Louisiana, adoptees must be of the same race as their
The Maryland Law was similar to that of Florida with
respect to this question. Massachusetts required identity of
religion when practicable regardless of mother's Intent.
Procedurally the courts did have a right to grant a mixed
adoption, but was supposed to do so only upon the placement
agency's recommendation. As Agency's own rules
conventionally prohibited mixed adoption, such adoption
was possible only when the court disregard the agency's
recommendation, when it does it is required that the court must
state in writing the reasons therefore, and these become part of
the minutes of the proceedings.
In Missouri, if a child bore any signs of coming from a different
race than that of the adopters within a period of five years, the
adoption may be set aside. In Ohio, the investigating agency
took into account the racial, religious, and cultural background
of the child and the adopters.
New York Law was similar to that of Massachusetts in regard to
religion. Pennsylvania provided that whenever possible the
child should be of the same religion as the adopter; otherwise
the court required the mother to appear and state her approval
to the mixed adoption.
The Rhode Island statute was similar to that of Massachusetts
and New York, perhaps stricter. The court was forbidden to
grant a mixed adoption if anyone else's having the same
religion as that of the child could be found within the state who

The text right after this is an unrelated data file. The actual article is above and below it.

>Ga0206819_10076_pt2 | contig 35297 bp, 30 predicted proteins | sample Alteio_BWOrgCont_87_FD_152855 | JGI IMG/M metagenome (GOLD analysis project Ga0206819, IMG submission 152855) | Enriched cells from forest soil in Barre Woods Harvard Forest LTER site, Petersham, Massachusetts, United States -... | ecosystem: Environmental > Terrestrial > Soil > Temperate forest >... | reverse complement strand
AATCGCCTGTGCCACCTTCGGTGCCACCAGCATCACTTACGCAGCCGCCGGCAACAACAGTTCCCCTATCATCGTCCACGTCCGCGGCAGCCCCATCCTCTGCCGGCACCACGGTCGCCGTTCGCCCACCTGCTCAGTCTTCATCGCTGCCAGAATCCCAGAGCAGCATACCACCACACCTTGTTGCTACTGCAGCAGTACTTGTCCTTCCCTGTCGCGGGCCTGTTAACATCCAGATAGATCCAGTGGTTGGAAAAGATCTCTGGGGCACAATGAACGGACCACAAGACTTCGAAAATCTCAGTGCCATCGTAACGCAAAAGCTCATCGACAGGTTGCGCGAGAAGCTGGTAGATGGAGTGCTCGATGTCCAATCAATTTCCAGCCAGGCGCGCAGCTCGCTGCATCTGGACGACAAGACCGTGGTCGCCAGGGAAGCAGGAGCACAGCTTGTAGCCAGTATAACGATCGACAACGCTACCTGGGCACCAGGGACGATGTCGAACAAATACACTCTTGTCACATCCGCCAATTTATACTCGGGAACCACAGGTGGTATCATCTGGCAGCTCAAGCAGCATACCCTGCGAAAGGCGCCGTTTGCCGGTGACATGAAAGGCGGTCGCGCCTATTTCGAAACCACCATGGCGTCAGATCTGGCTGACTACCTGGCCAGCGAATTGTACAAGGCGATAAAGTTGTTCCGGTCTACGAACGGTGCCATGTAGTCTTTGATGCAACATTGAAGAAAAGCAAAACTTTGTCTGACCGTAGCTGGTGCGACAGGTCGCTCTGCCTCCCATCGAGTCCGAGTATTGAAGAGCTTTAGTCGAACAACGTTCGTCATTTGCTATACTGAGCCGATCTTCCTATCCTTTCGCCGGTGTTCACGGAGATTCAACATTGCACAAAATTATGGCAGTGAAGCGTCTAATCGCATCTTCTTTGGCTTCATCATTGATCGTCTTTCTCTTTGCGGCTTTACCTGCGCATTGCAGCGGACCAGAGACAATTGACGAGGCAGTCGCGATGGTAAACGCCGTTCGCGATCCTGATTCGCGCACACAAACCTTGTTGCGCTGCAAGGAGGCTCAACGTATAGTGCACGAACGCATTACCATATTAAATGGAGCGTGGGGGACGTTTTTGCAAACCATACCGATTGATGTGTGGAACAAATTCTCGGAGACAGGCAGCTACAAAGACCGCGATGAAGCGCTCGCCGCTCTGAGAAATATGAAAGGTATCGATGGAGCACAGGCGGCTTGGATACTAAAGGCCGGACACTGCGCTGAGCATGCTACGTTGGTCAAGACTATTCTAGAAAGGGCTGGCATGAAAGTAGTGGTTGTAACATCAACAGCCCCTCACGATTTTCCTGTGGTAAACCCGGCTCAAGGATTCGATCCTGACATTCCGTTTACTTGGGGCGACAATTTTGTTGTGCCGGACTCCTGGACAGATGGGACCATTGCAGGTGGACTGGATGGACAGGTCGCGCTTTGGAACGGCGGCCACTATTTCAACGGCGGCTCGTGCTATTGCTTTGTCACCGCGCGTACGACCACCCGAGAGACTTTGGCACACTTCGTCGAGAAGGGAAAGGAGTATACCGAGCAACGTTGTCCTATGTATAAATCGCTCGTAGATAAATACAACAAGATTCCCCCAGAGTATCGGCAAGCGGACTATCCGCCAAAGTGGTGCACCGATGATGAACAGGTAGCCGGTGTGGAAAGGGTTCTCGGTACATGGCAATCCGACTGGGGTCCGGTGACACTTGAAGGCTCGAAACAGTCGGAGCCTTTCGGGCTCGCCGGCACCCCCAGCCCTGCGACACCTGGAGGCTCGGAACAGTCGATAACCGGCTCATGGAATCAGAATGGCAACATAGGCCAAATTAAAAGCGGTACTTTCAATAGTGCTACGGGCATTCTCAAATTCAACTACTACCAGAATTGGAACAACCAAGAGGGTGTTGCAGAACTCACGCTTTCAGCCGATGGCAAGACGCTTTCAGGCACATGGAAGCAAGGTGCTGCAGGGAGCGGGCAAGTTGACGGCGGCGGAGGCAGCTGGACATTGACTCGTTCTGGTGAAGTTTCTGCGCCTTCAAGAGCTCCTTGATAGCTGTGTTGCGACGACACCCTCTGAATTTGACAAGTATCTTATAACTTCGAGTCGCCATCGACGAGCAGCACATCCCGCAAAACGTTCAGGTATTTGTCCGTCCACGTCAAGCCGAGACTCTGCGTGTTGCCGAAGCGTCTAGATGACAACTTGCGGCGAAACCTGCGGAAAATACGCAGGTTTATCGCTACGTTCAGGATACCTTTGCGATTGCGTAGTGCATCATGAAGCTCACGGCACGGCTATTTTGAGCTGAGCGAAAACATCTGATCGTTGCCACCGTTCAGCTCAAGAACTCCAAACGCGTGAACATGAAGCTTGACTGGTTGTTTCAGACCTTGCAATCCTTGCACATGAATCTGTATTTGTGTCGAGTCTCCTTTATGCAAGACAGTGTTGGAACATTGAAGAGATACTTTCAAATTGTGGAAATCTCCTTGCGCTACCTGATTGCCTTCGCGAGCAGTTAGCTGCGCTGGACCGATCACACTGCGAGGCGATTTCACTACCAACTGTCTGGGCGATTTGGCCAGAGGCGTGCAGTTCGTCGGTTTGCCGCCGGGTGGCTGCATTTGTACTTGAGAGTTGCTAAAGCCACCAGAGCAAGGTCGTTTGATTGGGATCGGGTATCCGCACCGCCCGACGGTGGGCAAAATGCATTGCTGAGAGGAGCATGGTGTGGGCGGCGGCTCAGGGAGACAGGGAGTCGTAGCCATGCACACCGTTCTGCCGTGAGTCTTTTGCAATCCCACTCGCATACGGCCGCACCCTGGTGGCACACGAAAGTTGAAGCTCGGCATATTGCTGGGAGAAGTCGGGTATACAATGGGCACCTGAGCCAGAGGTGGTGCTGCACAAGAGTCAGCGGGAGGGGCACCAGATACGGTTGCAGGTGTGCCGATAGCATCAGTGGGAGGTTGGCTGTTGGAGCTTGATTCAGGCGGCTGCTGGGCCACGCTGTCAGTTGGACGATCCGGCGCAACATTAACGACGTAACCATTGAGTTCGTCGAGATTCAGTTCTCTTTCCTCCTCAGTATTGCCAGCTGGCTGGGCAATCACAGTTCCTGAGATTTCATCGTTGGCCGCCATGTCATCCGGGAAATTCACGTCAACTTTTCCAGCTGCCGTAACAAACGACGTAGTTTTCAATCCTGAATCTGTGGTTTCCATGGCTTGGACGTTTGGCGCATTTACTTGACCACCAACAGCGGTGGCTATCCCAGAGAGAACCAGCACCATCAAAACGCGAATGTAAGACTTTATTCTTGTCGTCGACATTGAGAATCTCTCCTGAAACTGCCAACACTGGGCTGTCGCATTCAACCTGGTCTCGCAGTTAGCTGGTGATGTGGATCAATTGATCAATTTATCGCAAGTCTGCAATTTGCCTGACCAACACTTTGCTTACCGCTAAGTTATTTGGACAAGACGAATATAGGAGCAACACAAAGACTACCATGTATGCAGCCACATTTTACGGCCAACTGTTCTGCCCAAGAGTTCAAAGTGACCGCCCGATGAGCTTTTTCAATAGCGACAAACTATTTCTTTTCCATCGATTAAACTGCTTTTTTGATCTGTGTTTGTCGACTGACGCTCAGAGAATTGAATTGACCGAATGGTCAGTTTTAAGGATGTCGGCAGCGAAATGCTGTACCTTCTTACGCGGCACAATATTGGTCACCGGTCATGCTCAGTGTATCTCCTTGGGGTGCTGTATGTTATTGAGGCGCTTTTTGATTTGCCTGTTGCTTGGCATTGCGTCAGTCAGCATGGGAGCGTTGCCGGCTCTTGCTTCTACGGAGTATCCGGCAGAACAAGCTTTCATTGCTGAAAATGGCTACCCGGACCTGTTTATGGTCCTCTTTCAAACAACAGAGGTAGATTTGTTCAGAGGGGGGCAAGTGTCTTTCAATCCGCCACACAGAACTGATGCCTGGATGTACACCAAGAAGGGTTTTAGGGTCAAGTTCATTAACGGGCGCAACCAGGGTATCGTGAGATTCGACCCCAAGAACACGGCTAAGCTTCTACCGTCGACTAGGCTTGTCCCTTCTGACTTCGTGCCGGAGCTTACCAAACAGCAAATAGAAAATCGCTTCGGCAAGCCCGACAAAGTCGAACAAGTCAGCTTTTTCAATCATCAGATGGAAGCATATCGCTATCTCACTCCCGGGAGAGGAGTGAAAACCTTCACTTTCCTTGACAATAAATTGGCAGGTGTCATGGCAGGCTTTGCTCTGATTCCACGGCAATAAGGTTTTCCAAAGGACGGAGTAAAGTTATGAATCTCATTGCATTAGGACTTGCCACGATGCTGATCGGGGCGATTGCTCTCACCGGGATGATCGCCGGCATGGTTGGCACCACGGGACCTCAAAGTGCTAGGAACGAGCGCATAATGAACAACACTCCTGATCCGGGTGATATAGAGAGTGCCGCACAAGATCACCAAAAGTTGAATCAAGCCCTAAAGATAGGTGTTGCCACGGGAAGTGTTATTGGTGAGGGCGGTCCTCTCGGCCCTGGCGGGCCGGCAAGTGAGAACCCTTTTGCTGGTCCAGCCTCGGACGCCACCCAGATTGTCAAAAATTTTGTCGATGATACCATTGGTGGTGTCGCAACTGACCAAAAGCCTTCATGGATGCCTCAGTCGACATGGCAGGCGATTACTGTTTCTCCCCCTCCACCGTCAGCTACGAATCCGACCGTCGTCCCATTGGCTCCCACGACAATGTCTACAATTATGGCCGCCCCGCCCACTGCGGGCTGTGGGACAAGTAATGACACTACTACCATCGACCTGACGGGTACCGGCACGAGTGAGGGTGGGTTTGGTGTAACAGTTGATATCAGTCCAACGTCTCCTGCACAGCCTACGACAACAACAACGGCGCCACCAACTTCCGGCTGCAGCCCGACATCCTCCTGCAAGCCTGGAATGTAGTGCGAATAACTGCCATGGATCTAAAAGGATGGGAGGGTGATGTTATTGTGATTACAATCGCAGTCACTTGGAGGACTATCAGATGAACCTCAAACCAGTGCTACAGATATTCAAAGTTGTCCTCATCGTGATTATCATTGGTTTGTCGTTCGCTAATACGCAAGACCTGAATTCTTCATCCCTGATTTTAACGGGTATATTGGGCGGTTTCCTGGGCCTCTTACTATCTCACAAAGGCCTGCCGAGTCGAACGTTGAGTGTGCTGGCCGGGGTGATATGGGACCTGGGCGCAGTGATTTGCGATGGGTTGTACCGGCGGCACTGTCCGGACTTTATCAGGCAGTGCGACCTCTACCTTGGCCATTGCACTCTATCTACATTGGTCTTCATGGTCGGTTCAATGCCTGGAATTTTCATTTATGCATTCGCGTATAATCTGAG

must be willing to adopt. It has been noted in Texas that a white
person was not allowed to adopt a Negro, nor was a Negro
allowed to adopt a white person.
All adoption statues provided some sort of investigation, either
mandatory or discretionary. In the case of private placements,
the investigation usually came after the child had lived in the
home of the would be adopters for a substantial period of time.
This often resulted in Judicial approval of an otherwise
unsatisfactory adoption, since the courts were reluctant to
sever family ties already formed. In order to remedy this
loophole in the Law, many states enacted Placement Statutes
that either prohibited independent placements altogether or
subjected them to specific requirements.
The following states
outlawed non-relative adoption:
Connecticut, Delaware, Montana, New York, North Dakota,
Oregon, South Dakota , Texas, Virginia , Wisconsin and the
District of Columbia. The Ohio statute provided that no child
shall be placed or received for adoption or with intent to adopt
except through a placement made by a county welfare
department having child welfare division; or an organisation
authorized to place children unless prior to such a placement.
Other states had stricter and more rigid statutes prohibiting
private placements with anyone other than a relative for
example, Colorado, Georgia , Indiana , Maine and Tennessee.
Maryland and New Hampshire required notification by the
prospective adopters. Rhode Island and Kentucky required
notification by the party making the placement, while
Massachusetts placed the burden on both.
It must be noted that many of these Laws got flouted with
impunity because of the reluctance to prosecute in the face of
already overworked agencies.
Written By: Navin Kumar Jaggi Sejal Khanna
Law Article in India